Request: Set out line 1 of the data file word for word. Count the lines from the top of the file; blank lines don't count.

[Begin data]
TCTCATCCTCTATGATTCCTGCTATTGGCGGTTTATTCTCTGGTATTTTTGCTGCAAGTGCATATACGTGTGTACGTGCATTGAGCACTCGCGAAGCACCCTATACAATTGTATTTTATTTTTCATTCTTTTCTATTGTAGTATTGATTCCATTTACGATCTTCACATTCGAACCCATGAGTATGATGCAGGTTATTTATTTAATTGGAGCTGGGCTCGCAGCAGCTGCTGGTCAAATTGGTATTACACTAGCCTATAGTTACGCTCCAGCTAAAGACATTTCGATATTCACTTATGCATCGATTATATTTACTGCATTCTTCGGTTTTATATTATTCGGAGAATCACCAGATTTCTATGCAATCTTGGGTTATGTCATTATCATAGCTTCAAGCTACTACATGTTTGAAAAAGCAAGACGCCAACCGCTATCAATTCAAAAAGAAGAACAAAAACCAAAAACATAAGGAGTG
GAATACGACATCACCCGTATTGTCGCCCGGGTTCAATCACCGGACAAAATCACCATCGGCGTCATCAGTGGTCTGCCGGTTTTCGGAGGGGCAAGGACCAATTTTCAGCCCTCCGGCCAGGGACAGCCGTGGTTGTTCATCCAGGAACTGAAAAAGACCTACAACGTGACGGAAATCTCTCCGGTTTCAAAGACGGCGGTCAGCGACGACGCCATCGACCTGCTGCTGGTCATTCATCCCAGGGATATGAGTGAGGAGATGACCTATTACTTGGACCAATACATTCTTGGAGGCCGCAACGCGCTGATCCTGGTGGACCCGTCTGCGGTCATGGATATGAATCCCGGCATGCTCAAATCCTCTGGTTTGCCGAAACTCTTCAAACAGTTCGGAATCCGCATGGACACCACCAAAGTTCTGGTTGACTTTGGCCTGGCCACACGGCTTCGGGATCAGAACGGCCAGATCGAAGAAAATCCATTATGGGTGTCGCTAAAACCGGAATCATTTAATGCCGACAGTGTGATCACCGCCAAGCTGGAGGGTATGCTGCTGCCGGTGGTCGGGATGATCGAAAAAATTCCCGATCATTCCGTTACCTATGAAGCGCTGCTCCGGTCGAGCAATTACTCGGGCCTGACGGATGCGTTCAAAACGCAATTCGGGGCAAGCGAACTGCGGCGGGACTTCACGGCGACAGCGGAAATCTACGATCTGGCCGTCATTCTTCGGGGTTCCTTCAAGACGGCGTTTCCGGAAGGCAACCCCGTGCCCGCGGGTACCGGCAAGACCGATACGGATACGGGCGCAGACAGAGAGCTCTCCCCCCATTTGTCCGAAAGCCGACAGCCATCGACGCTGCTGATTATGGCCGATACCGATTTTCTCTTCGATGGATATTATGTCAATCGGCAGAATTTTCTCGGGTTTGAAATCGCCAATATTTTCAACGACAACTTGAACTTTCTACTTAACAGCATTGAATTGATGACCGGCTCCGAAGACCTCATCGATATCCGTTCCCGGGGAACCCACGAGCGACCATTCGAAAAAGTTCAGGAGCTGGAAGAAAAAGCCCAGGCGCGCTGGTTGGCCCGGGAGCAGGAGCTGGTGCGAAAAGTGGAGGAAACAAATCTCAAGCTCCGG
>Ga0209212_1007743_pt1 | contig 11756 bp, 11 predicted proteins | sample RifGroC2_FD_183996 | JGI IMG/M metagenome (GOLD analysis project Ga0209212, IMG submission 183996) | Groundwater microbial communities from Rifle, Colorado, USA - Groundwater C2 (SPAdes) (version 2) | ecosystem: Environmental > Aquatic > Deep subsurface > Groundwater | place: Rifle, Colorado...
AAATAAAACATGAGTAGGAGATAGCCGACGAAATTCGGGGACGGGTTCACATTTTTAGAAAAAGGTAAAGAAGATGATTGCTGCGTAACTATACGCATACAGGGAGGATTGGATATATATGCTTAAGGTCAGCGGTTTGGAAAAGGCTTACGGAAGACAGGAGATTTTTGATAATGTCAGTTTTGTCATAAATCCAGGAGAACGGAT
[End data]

TCTCATCCTCTATGATTCCTGCTATTGGCGGTTTATTCTCTGGTATTTTTGCTGCAAGTGCATATACGTGTGTACGTGCATTGAGCACTCGCGAAGCACCCTATACAATTGTATTTTATTTTTCATTCTTTTCTATTGTAGTATTGATTCCATTTACGATCTTCACATTCGAACCCATGAGTATGATGCAGGTTATTTATTTAATTGGAGCTGGGCTCGCAGCAGCTGCTGGTCAAATTGGTATTACACTAGCCTATAGTTACGCTCCAGCTAAAGACATTTCGATATTCACTTATGCATCGATTATATTTACTGCATTCTTCGGTTTTATATTATTCGGAGAATCACCAGATTTCTATGCAATCTTGGGTTATGTCATTATCATAGCTTCAAGCTACTACATGTTTGAAAAAGCAAGACGCCAACCGCTATCAATTCAAAAAGAAGAACAAAAACCAAAAACATAAGGAGTG